by • February 19, 2015 • Collaboration, Design Thinking, Integrative ThinkingComments (6)1505

How is it possible?

This week my students engaged in a challenging problem solving activity – one that required the whole class to work together without instructions to solve a complex problem.

What ensued was fascinating.  In each class a different dynamic emerged – one that involved chaos, shouting, frustration, worried looks in my direction, pleas from some for direction and assistance and finally a dawning recognition that I wasn’t going to help them.  They would have to figure it out themselves.  Each class did – eventually and much to their surprise.  Incredibly rich learning has emerged from the activity.  Student insights shared during the debrief were powerful.

As I watched the chaos, forcing myself to not intervene, I couldn’t help but think, “How is it possible that after 8 years of schooling a group of children found it so difficult to work together to solve a complex problem?”  The flaws in how we raise children became glaringly obvious.  The students didn’t have a clue how to begin.  They immediately entered into solving the problem. They acted as individuals.  Imagine 30 individuals each with their own idea of how to solve the problem all starting to solve the problem at once.  There was zero effort as a group to spend time exploring the problem nor did they consider possible strategies.  There was very little awareness of the importance of developing a common understanding of the problem.   Eventually a few leaders emerged who took charge and facilitated each class to resolution.  There was satisfaction, but also a deep sense of frustration.  The kids knew that they should have been able to engage in a different way to solve that problem. There was a “lack” and it was obvious to everyone.

It made me wonder about the structure of the day and just how much we rob students of the opportunity to learn how to make decisions and solve complex problems by constantly planning for them.  How can students possibly understand how to work as a group to solve a complex problem when they only ever experience solving minor inconsequential problems?

What became clear was that as we begin our deep dive into integrative and design thinking, we are going to need to spend time learning strategies for problem exploration as well as how to engage as a group when faced with a complex problem. A discourse will need to be developed so that when faced with this kind of challenging task, students have a problem exploration and large group engagement toolkit ready to go.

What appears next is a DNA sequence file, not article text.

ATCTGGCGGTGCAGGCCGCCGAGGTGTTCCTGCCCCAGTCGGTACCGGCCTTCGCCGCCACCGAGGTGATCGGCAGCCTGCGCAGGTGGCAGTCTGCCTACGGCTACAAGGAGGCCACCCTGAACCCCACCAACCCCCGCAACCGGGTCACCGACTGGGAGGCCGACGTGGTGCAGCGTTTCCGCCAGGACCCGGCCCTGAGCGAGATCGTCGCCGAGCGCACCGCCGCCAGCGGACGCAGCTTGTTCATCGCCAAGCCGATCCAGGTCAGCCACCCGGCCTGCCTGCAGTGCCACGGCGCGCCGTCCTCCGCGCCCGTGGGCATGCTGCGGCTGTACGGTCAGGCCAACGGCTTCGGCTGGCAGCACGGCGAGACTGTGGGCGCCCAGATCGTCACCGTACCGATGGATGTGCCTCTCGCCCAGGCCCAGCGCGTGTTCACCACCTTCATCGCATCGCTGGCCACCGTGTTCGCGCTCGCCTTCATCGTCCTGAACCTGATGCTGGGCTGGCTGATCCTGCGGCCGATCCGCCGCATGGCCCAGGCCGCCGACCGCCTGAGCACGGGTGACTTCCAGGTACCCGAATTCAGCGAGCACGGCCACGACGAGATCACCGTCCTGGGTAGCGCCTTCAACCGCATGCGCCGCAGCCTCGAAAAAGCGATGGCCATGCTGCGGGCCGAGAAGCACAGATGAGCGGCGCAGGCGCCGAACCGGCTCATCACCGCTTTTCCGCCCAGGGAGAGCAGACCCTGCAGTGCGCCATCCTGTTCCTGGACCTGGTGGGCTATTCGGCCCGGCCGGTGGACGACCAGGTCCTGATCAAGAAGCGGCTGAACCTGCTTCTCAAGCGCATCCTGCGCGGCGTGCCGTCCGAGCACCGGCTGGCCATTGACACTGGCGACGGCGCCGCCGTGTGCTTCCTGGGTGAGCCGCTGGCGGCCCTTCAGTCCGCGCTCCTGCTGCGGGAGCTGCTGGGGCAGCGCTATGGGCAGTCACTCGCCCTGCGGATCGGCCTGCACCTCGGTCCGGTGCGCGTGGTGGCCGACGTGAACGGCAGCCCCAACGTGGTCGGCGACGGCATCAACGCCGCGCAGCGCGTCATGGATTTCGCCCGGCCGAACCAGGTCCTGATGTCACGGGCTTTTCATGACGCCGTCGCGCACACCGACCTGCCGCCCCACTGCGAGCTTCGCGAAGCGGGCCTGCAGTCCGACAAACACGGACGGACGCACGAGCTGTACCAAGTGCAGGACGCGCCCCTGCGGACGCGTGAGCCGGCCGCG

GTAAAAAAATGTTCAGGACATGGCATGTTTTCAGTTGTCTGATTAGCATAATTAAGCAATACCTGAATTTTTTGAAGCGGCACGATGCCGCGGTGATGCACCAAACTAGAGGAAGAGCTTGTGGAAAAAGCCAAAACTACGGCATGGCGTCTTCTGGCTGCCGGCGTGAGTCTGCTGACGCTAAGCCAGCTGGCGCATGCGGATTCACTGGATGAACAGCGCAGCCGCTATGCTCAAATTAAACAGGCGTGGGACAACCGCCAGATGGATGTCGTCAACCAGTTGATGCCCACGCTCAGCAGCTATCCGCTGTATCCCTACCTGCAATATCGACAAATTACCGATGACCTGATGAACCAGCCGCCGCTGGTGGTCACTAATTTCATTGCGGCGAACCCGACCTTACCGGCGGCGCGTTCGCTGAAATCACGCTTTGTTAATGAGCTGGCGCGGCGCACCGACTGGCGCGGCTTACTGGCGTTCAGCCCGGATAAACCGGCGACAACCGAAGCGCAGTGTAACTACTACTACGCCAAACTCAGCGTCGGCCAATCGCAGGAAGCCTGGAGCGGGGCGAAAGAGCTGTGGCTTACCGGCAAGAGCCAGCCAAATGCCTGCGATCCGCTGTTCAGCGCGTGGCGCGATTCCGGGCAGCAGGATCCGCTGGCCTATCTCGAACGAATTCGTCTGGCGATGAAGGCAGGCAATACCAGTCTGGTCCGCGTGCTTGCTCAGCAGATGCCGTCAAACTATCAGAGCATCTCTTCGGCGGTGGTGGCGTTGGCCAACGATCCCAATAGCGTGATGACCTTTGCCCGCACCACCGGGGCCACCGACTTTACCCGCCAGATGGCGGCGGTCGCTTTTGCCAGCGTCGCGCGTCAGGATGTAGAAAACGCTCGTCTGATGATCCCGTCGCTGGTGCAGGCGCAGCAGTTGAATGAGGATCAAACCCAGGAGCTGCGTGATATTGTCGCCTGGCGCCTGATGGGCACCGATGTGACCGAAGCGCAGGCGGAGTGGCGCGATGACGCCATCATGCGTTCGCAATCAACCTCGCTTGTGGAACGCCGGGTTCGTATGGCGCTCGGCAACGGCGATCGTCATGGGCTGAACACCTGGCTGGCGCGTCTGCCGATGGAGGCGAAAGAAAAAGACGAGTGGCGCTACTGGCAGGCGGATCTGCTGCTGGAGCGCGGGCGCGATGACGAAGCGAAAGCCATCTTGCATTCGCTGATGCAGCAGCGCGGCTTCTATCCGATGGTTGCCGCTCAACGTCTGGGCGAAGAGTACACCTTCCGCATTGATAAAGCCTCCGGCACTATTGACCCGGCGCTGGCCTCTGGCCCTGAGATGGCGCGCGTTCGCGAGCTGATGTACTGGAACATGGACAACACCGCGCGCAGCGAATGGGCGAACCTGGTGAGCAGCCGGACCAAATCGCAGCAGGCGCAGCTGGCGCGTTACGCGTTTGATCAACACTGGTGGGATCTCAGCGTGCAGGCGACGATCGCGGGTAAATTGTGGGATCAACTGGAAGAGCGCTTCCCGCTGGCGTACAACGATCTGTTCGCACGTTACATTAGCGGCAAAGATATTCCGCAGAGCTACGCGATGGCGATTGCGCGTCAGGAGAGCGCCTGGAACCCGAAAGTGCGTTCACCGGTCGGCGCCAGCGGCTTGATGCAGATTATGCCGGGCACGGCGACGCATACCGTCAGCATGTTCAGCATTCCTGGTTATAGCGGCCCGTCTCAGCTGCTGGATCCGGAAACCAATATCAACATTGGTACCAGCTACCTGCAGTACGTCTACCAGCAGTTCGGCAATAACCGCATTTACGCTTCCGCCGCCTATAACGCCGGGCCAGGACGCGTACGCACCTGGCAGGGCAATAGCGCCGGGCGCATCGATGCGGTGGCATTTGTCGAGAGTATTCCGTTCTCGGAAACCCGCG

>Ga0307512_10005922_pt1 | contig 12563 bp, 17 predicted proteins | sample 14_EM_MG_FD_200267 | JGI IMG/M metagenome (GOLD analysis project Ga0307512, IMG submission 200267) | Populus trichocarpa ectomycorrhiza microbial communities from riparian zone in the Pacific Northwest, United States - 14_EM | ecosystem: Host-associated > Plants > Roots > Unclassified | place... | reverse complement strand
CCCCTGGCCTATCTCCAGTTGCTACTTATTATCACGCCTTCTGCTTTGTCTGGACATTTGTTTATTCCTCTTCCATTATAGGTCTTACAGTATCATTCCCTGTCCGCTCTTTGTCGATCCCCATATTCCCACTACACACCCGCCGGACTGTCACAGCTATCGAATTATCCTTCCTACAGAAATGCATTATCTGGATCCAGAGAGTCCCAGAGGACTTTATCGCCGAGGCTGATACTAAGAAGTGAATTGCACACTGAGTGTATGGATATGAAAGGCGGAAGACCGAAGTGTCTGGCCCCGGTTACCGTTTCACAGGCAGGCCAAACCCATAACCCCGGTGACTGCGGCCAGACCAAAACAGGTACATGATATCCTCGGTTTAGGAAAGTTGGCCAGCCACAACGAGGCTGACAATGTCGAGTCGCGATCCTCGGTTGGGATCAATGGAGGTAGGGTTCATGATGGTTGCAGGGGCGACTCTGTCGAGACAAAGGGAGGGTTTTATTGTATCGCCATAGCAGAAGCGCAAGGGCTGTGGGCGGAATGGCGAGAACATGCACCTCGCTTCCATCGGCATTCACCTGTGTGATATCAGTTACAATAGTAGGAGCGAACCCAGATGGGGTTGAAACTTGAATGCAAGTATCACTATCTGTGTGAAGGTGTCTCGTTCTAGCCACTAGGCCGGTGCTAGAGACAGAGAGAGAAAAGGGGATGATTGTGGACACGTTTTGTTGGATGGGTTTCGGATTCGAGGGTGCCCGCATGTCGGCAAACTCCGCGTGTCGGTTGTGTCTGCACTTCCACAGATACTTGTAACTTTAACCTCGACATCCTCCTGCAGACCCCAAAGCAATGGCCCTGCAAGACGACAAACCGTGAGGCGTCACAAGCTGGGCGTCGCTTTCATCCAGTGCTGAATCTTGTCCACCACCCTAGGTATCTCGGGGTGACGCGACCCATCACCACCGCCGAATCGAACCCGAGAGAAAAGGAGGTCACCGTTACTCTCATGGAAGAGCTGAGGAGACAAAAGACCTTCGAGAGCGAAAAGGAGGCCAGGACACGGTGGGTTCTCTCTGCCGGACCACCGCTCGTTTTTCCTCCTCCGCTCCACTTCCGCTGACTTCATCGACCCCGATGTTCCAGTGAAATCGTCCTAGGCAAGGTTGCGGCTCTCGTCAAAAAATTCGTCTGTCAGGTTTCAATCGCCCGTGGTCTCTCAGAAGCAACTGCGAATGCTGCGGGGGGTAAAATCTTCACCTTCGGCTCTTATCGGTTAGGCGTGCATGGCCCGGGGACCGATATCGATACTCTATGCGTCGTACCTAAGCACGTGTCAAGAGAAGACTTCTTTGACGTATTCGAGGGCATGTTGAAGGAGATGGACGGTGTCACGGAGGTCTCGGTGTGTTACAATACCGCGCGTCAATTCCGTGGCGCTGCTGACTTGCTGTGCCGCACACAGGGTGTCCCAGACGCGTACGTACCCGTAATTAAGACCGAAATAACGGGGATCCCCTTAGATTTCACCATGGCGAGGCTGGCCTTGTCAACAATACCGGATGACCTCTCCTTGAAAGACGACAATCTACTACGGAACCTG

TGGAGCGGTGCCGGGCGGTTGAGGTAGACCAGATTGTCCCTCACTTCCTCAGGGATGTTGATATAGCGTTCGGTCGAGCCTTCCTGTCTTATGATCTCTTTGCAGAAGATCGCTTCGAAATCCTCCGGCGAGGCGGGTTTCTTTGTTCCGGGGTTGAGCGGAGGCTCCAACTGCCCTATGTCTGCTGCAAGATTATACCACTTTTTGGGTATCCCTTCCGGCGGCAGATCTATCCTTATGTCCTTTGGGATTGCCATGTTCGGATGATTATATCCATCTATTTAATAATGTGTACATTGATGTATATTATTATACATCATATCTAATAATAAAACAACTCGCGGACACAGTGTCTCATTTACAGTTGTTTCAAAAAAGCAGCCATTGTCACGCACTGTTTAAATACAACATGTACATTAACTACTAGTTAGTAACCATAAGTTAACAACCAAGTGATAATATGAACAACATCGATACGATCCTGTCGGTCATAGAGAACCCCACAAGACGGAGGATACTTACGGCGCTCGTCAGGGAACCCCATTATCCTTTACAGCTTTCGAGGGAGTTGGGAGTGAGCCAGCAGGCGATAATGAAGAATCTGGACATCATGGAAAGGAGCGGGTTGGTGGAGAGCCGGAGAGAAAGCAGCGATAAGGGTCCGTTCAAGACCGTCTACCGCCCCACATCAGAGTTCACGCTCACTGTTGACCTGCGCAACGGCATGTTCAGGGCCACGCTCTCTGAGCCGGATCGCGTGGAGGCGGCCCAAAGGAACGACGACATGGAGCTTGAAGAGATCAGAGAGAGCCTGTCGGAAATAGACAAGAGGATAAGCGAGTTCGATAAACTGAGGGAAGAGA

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6 Responses to How is it possible?

  1. Will Gourley says:

    Thank you Heidi for sharing this post. I feel that you have articulated something I have been fumbling to express, as well, over my brief career (6 yrs). When you share about the structure of the instructional day as robbing students of opportunities to learn makes me reflect on how we expect our children to take over one day, but never allow them to take the lumps, bumps and jumps in order to do so. There is an African proverb that fits here, “If we do not allow our youth access to the fire, they will burn the village down to fell what warmth is.” Allowing your students the chance to work through the awkward beginnings will equip them far better than you holding their hand and walking them through it.

    • Heidi Siwak says:

      Thank you for your comments Will. I think this is something all of us struggle with. I often place students into small groups (5-6) to solve problems. This is easier in small groups. It was having a large group attempt to solve one complex problem that made the flaws so apparent. Now at least I know what kind of opportunities we must create so students develop competencies and strategies. I love that saying and will use it.

  2. Carol Broer says:

    As you state, Heidi, this is inherent in our classrooms precisely because we do not teach nor expect our students to be efficient at solving difficult problems.
    Explicitly teaching communication and problem-solving skills can help to prepare students to approach such a challenge. Some such activities, often labeled ‘Leadership’, can help, but only if they are followed up with in-depth and thoughtful debrief.

    • Heidi Siwak says:

      Hi Carol,
      Thanks for your comments. I agree that communication skills need to be explicitly top and that the debrief is essential for learning.

  3. Cheryl Paterson says:

    I know of many teachers that value communication, collaboration, and critical thinking. Practices that reflect on the process for the individual as well as the group process and group dynamic are so necessary. Many educators work with students to create a classroom that scaffolds social, emotional, and academic growth: community circles, regular debriefing, explicitly teaching pro social behaviour and communication skills, as well as collaboration skills are as important as the “academic” expectations. Thanks for sharing your thoughts with us. You rock!

    • Heidi Siwak says:

      Thanks for your comments Cheryl,
      I agree that many educators do this, and in my own class we work hard at community knowledge building and collaborative skills. The nature of the problem we were attempting to solve, however, was different and not typical of what happens in a classroom. What happened to the students was no different from what happens when adults attempt to solve this problem. It is indicative of a missing skill set and understanding of how to act strategically when attempting to solve a complex problem within a complex integrated system.

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